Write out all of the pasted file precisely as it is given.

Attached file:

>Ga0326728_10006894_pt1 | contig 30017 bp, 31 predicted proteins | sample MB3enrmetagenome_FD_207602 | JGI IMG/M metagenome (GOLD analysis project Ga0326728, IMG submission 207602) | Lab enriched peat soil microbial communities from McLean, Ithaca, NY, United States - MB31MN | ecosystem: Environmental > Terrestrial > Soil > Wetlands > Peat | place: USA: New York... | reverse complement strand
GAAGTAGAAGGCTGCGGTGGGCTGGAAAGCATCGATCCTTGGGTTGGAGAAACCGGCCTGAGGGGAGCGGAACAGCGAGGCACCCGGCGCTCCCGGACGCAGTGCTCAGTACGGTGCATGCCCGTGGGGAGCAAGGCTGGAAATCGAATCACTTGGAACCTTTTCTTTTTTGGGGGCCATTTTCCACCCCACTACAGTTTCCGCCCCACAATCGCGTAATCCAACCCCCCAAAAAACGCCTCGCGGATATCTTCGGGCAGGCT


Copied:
>Ga0326728_10006894_pt1 | contig 30017 bp, 31 predicted proteins | sample MB3enrmetagenome_FD_207602 | JGI IMG/M metagenome (GOLD analysis project Ga0326728, IMG submission 207602) | Lab enriched peat soil microbial communities from McLean, Ithaca, NY, United States - MB31MN | ecosystem: Environmental > Terrestrial > Soil > Wetlands > Peat | place: USA: New York... | reverse complement strand
GAAGTAGAAGGCTGCGGTGGGCTGGAAAGCATCGATCCTTGGGTTGGAGAAACCGGCCTGAGGGGAGCGGAACAGCGAGGCACCCGGCGCTCCCGGACGCAGTGCTCAGTACGGTGCATGCCCGTGGGGAGCAAGGCTGGAAATCGAATCACTTGGAACCTTTTCTTTTTTGGGGGCCATTTTCCACCCCACTACAGTTTCCGCCCCACAATCGCGTAATCCAACCCCCCAAAAAACGCCTCGCGGATATCTTCGGGCAGGCT